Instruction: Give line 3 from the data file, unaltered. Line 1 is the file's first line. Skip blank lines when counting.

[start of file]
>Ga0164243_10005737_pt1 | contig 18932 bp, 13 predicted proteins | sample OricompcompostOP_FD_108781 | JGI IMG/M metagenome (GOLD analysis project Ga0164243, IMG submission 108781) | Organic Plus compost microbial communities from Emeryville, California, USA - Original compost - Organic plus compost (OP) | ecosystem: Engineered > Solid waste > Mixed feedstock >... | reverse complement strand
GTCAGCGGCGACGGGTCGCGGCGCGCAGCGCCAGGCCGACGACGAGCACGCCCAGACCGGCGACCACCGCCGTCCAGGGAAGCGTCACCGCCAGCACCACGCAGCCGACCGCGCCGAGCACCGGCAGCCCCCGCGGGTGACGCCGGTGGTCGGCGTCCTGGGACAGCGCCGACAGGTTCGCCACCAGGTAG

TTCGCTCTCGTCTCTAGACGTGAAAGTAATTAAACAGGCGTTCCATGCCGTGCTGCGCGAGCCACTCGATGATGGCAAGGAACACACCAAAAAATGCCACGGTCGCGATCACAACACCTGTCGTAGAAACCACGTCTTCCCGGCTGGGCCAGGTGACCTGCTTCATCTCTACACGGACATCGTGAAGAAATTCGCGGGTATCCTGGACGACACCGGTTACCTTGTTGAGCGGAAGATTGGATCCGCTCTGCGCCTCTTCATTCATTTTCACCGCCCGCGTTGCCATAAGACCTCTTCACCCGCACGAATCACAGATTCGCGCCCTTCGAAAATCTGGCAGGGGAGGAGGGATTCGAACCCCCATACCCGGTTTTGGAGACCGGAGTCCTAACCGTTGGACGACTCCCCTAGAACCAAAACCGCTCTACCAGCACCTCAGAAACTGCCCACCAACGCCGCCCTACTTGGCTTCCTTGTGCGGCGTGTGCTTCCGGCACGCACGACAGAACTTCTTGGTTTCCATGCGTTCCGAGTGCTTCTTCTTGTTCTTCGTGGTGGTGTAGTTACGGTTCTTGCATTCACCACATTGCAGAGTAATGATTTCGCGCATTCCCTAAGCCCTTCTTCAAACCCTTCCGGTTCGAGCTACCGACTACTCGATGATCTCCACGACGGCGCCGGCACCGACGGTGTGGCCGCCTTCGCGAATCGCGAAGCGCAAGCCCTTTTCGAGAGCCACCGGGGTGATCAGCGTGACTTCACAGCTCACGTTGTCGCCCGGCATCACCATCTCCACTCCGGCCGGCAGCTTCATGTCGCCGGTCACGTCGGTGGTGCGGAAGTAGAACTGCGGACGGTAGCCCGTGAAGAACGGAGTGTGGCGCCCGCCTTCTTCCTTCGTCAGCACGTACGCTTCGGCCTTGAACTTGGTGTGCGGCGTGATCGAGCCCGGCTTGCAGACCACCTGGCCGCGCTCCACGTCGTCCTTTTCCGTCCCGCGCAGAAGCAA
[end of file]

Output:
TTCGCTCTCGTCTCTAGACGTGAAAGTAATTAAACAGGCGTTCCATGCCGTGCTGCGCGAGCCACTCGATGATGGCAAGGAACACACCAAAAAATGCCACGGTCGCGATCACAACACCTGTCGTAGAAACCACGTCTTCCCGGCTGGGCCAGGTGACCTGCTTCATCTCTACACGGACATCGTGAAGAAATTCGCGGGTATCCTGGACGACACCGGTTACCTTGTTGAGCGGAAGATTGGATCCGCTCTGCGCCTCTTCATTCATTTTCACCGCCCGCGTTGCCATAAGACCTCTTCACCCGCACGAATCACAGATTCGCGCCCTTCGAAAATCTGGCAGGGGAGGAGGGATTCGAACCCCCATACCCGGTTTTGGAGACCGGAGTCCTAACCGTTGGACGACTCCCCTAGAACCAAAACCGCTCTACCAGCACCTCAGAAACTGCCCACCAACGCCGCCCTACTTGGCTTCCTTGTGCGGCGTGTGCTTCCGGCACGCACGACAGAACTTCTTGGTTTCCATGCGTTCCGAGTGCTTCTTCTTGTTCTTCGTGGTGGTGTAGTTACGGTTCTTGCATTCACCACATTGCAGAGTAATGATTTCGCGCATTCCCTAAGCCCTTCTTCAAACCCTTCCGGTTCGAGCTACCGACTACTCGATGATCTCCACGACGGCGCCGGCACCGACGGTGTGGCCGCCTTCGCGAATCGCGAAGCGCAAGCCCTTTTCGAGAGCCACCGGGGTGATCAGCGTGACTTCACAGCTCACGTTGTCGCCCGGCATCACCATCTCCACTCCGGCCGGCAGCTTCATGTCGCCGGTCACGTCGGTGGTGCGGAAGTAGAACTGCGGACGGTAGCCCGTGAAGAACGGAGTGTGGCGCCCGCCTTCTTCCTTCGTCAGCACGTACGCTTCGGCCTTGAACTTGGTGTGCGGCGTGATCGAGCCCGGCTTGCAGACCACCTGGCCGCGCTCCACGTCGTCCTTTTCCGTCCCGCGCAGAAGCAA